[Ni] ILIs may even have novelistic tendencies with the ability to create intricate plots, characters and places.
[Si] ILIs are often hesitant or resistant towards lifestyle changes that threaten the commodiously constructed surroundings that they create for themselves.
[Fe] ILIs deeply dislike being asked or coerced to express their emotions.
ILIs are typically not social creatures. Some do not understand the importance of social connections and choose to ignore the area of emotional involvement with others altogether, instead delving into virtual reality, mystical introspection, or private study.
ILIs tend to be nervous about interacting with other people due to lack of confidence in their social abilities, and often feel that they are not socially respected.
Only with a small number of people whom the ILI trusts deeply does the ILI let down his emotional guard. To these people, the ILI can be surprisingly sincere and kind. Nonetheless, the ILI will be little more than an acquaintance to the mass of people that the ILI does not completely trust.
[Se] ILIs are often characterized by their inertia. If left to their own devices, they may choose to do relatively little to interact with the outside world. When they do interact, they often find their activities empty and unsatisfying. To ILIs, life is often characterized by periods of stimulation. True stimulation is often spontaneous, and the intervals between periods of stimulation are often characterized by tedium, inertia, and apathy. ILIs are not very adept at finding new areas of interest, and may seek to continue to reproduce past experiences instead of moving on to new things. In order to break out of this cycle, ILIs require an active, external, spontaneous stimulus. This spontaneity allows the ILI to discover new experiences and escape from the confines of his own mind.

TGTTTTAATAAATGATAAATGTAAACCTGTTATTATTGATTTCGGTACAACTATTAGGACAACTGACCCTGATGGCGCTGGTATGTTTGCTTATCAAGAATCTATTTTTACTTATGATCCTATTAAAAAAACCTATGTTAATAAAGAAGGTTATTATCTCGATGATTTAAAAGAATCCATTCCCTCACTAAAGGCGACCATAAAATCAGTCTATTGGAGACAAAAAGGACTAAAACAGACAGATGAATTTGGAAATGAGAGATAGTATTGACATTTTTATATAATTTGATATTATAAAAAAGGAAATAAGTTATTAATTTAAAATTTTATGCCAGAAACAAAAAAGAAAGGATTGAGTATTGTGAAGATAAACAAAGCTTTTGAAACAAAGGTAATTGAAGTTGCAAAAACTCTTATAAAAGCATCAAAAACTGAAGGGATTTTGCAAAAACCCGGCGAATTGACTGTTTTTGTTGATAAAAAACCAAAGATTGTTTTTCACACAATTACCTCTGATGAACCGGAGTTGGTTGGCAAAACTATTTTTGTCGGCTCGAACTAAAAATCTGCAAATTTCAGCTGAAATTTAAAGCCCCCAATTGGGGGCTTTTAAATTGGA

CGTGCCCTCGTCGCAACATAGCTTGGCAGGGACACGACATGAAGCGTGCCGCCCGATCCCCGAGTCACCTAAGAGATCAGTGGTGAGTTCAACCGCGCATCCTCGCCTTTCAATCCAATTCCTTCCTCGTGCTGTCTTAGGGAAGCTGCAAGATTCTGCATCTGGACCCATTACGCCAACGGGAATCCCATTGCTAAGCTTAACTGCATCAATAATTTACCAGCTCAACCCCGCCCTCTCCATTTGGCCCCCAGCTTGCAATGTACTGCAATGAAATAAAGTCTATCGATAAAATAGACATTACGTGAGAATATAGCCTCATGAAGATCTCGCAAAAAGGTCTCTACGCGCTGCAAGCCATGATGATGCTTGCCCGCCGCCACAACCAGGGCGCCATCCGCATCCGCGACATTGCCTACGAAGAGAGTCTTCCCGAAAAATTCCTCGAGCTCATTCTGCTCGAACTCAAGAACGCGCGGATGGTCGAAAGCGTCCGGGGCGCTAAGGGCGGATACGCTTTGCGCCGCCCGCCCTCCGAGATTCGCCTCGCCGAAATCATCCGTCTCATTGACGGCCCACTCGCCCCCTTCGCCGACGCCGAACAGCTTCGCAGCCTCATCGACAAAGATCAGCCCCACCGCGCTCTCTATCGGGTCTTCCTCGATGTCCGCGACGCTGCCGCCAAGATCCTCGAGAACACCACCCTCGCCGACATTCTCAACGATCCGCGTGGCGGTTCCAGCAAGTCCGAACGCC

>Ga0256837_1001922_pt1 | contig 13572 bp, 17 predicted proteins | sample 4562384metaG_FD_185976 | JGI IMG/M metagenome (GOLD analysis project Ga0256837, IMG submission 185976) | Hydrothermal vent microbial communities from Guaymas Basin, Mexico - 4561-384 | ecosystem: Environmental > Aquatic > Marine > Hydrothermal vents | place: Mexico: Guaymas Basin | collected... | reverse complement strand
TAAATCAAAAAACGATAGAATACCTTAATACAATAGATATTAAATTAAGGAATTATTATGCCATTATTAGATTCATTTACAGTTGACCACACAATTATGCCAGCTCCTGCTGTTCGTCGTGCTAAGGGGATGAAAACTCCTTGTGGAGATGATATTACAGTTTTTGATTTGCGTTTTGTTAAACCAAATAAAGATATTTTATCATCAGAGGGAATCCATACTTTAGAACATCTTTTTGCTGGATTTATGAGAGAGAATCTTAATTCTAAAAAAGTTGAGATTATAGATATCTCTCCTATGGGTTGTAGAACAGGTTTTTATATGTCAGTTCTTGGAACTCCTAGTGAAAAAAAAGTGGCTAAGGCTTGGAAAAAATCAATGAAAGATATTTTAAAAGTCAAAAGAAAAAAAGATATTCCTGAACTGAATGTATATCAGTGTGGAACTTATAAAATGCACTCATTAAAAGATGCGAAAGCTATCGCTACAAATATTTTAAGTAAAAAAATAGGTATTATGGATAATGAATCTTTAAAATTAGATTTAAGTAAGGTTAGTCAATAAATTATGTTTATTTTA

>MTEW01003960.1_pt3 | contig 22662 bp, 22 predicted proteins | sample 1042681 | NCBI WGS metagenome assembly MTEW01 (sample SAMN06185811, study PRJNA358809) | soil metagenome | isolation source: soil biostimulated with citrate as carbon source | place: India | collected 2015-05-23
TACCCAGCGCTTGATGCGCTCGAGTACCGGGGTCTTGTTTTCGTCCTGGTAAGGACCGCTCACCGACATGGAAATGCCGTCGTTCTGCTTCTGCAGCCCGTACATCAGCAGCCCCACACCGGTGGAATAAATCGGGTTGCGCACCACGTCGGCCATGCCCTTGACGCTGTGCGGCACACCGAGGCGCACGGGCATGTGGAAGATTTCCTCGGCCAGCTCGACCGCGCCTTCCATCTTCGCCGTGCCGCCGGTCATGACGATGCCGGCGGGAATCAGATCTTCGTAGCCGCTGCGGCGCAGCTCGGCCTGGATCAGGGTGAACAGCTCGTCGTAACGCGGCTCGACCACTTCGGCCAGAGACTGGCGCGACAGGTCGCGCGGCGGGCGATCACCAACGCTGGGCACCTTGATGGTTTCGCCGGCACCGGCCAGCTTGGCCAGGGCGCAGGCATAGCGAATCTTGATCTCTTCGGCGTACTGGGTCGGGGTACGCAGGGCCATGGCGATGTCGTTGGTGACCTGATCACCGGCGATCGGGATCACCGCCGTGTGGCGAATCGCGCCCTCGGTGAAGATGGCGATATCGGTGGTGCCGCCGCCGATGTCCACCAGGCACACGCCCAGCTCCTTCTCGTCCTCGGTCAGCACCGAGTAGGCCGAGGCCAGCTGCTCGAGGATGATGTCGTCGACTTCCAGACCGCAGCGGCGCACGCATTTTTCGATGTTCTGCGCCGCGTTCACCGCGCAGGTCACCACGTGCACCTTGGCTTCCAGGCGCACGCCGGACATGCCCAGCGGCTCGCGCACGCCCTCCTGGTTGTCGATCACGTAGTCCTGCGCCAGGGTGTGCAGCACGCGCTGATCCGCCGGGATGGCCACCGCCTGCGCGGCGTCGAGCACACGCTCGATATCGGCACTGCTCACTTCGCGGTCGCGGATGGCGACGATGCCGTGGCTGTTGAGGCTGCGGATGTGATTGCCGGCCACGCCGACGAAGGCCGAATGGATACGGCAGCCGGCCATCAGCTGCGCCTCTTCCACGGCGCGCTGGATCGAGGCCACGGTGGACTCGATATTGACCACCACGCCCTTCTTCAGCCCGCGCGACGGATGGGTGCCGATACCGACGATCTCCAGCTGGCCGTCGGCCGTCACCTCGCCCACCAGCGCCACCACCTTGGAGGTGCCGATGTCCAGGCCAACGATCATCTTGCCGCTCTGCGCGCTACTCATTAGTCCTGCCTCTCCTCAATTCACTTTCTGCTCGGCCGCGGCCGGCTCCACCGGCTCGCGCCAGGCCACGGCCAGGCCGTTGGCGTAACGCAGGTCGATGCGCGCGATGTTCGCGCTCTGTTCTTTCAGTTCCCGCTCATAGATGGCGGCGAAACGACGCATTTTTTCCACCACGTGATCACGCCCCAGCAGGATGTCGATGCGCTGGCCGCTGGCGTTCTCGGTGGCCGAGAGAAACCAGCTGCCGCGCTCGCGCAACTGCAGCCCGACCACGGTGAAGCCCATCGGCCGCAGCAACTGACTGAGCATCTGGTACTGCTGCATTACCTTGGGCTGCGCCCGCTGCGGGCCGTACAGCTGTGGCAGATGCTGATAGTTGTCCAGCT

[Fi] ILIs deeply value feelings of attachment to those whom engage them in a deep and lasting emotional kinship. They have a hard time establishing these sentiments as they are naturally disinterested in most people, who seem outwardly unremarkable or have nothing in common with them. But when an ILI has developed deep interpersonal bonds, he makes an effort to hold on to them. ILIs are almost always deeply unconfident about their social abilities and, consequently, they rarely speak of their most valued relationships with others to common outsiders that they consider superficial acquaintances.
In general, ILIs are fundamentally good-natured and conscionable people who may place a great deal of importance on ethical principles. In fact, ILIs have a very strong sense of good will and loyalty towards others if they find the others to be similarly reasonable, trustworthy individuals.
ILIs seeking emotional ties with individuals may find themselves forced to take the initiative with others, a task for which even friendly ILIs are ill-equipped. Even when ILIs do take some initiative, they rarely succeed at reaching a depth of emotional connection that truly satisfies them.